COVID-19 Pandemic is Not Public Emergency: Supreme Court

On thursday the Supreme Court held that power of the State under Section 5 of the Factories Act cannot be invoked unless there was internal disturbance in the country. The order was passed by a bench comprising Hon’ble Justice D.Y Chandrachud, Hon’ble Justice Indu Malhotra and Hon’ble Justice K.M Joseph.

Supreme Court has observed that financial losses cannot be offset on the weary shoulders of the laboring worker

Brief Facts of the Case Gujarat Mazdoor Sabha & Anr Versus The State of Gujarat 

By invoking the powers under Section 5 of the Factories Act, 1948, the Government of Gujarat had exempted factories from observing certain obligations that the employers had to fulfil towards workers employed by them. 

A summary of the notification 

  • Adult workers are not allowed to work for more than 12 hours a day or 72 hours in a week
  • No worker will be allowed to work for more than 6 hours without rest of half an hour
  • The female worker cannot work in the factory between 7 PM- 6 AM
  • Wages paid will be proportionate to ‘existing’ wage.

Arguments of the Petitioners

There were two petitioners in this case. The first was a trade union based in Gujarat and represents thousands of workers and the second petitioner was a national trade union representing a hundred thousand workers around the country.

They raised the contentions before the Court:-

  • Powers under section 5 of the factories act can only be invoked if a public emergency exists.
  • Public emergency or internal disturbance mentioned in section 5 refers to an act of war
  • Even if a public emergency exists, notifications can only be used to improve the conditions.
  • The only reason behind the notification was to extract more work from these workmen.
  • As per section 5, directions can be issued to just one factory, not factories across the state or country.
  • It was also stated that Section 59 of the Factories Act would be applicable payment of double wages for overtime should be mandatory.
  • The counsel further argued that three industrial accidents have occurred in factories where work had begun with a skeletal workforce, and this notification will also lead to a rise in similar incidents.

Arguments of the respondents

  • The counsel for the respondent argued that by invoking powers under Section 5 of the Factories Act, the state could exempt factories from all the provision of the Act.
  • They further argued that COVID 19 is a ‘public emergency’ as defined under the Act.
  • The notification was issued to help factories overcome financial difficulty brought on by the pandemic.
  • The notification was issued to maintain minimum production levels, and as no targets were set, there was no undue pressure on the workers.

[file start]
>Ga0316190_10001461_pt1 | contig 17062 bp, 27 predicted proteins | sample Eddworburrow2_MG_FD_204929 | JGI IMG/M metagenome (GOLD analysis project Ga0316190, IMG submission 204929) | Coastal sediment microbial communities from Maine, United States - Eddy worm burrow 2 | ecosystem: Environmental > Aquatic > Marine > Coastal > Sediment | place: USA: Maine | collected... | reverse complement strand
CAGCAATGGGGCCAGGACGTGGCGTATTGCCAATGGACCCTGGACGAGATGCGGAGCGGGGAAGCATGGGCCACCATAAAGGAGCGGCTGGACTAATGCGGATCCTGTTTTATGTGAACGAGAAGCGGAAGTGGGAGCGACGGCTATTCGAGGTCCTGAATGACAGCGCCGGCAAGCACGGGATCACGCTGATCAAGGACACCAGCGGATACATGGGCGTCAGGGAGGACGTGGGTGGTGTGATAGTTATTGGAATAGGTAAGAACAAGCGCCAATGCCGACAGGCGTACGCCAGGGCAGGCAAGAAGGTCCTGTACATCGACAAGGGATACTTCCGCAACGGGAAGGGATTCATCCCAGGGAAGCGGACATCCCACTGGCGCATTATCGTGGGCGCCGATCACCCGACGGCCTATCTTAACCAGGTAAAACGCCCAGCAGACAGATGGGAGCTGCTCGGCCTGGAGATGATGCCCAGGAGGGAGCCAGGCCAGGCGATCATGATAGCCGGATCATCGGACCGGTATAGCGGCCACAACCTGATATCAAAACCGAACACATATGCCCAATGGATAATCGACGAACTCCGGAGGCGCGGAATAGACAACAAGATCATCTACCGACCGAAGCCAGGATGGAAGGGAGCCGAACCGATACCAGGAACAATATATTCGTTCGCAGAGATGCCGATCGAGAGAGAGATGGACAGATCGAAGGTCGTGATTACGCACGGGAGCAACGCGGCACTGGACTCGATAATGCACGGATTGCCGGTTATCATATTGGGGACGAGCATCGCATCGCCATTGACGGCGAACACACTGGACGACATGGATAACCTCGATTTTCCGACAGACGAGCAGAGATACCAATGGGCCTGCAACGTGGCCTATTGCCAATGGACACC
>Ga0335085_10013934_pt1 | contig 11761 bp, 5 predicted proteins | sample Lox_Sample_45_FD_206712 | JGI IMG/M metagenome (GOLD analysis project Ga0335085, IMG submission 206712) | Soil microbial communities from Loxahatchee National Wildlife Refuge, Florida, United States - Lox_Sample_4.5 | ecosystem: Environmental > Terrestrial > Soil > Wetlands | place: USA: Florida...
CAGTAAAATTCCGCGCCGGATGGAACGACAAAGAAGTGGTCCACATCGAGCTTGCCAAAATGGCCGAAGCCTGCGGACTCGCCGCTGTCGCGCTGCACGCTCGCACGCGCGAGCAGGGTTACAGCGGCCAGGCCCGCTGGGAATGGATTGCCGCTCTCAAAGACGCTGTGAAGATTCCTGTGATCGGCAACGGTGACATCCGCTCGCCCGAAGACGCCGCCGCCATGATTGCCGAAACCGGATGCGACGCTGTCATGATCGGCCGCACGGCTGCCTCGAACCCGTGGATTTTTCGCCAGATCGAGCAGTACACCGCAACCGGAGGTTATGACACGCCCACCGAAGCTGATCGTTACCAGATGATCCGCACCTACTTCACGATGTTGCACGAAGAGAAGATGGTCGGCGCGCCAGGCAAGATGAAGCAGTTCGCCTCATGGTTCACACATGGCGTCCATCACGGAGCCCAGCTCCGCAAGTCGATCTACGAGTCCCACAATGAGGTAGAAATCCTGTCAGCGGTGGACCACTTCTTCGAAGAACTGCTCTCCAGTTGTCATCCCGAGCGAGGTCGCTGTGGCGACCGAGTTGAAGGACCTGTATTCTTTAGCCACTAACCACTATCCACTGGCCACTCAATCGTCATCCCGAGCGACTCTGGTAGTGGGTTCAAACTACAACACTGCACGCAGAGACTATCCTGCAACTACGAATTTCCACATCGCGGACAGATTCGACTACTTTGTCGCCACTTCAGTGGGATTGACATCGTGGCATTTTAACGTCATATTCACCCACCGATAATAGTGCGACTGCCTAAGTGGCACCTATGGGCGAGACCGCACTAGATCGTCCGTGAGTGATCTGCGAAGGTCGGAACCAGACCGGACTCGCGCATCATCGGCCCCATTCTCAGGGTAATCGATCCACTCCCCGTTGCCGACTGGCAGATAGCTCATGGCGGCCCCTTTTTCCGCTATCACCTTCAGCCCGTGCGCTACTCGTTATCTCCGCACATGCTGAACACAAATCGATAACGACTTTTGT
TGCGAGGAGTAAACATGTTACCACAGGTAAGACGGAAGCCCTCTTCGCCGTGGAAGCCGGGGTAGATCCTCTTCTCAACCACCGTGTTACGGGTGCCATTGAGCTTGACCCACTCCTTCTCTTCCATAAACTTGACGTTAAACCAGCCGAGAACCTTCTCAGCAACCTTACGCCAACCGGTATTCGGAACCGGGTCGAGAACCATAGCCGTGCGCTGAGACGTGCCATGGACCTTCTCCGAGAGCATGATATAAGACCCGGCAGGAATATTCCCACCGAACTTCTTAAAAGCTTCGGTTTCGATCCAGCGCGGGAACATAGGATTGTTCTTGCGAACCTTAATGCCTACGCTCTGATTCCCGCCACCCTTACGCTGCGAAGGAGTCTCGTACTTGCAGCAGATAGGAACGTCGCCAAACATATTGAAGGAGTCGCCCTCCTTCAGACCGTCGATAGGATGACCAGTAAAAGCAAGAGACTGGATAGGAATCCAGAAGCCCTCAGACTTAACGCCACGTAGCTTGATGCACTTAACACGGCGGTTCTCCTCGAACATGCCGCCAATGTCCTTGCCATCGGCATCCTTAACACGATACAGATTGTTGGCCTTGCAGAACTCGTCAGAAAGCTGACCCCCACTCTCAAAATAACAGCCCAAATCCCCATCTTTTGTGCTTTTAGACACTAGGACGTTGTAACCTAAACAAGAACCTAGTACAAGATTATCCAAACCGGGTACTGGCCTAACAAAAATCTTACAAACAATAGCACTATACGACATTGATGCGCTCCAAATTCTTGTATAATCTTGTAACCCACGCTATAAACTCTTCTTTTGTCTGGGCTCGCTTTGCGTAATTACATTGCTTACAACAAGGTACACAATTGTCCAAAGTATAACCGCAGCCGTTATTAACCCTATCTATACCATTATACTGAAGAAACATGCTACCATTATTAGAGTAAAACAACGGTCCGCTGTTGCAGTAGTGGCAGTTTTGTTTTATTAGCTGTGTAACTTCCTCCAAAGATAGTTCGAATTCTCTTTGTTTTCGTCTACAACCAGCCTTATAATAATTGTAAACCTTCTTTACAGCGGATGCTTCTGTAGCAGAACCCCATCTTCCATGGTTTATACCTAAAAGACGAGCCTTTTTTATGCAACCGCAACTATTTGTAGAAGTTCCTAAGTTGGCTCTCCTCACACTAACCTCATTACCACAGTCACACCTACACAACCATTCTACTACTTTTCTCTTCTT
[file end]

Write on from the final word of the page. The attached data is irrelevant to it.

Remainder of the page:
• It was also submitted that there is no exploitation of labour and factories are also able to sustain themselves.

The issue before the Court

The issue before the Court in the instant petition was whether the notification fell within the scope of section 5 of the Factories Act and if COvid-19 pandemic can be defined as ‘public emergency’ as mentioned in Section 5.

The reasoning of the Court

The Court observed that the term internal disturbance should be used in the context where the security of the nation is at stake. It was further observed that Section 5 of the Factories act could only be used in case of public emergency. The Court opined that  The threat to the security of India or a part of the territory must be caused by war, external aggression or an internal disturbance. The expression ‘internal disturbance’ cannot be divorced from its context.

On the question of whether COVID 19 can be termed as internal disturbance, the answer of the Court was No. it was held that even though COVID has caused widespread disturbance throughout the country, it cannot be equated to the external threat of armed rebellion so it cannot be termed as an internal threat.

The Court observed that the Factory Act was envisioned to protect the rights of the workers, and if the rights of the workers are set aside, then it would cause more harm than good.

The Court disagreed with the claim that factories will face economic instability if their obligations under the Factories were not waived off. It held that workers had faced the brunt of the economic burden brought on by the pandemic. So the rights of the workers like decent work hours and entitlement to double pay for overtime should not be placed in jeopardy.

The decision of the Court

The Court held that the financial hardship faced by the factories should not be passed on to the workers. It also held that section 5 of the factories act could not be invoked to exempt factories from their obligations towards the workers employed by them. 

It also held that response to a pandemic that did not result in an ‘internal disturbance’ of a nature that posed a ‘grave emergency’ whereby the security of India is threatened. In any event, no factory/ classes of factories could have been exempted from compliance with provisions of the Factories Act, unless an ‘internal disturbance’ causes a grave emergency that threatens the security of the state, to constitute a ‘public emergency’ within the meaning of Section 5 of the Factories Act.

The writ petition was allowed, and notification issued by the government was quashed.

Case Details:-

Title: Gujarat Mazdoor Sabha & Anr Versus The State of Gujarat

Case No. : Writ Petition (Civil) No. 708 of 2020 

Date of Order: 01.10.2020

Coram: Hon’ble Justice D.Y Chandrachud, Hon’ble Justice Indu Malhotra and Hon’ble Justice K.M Joseph.

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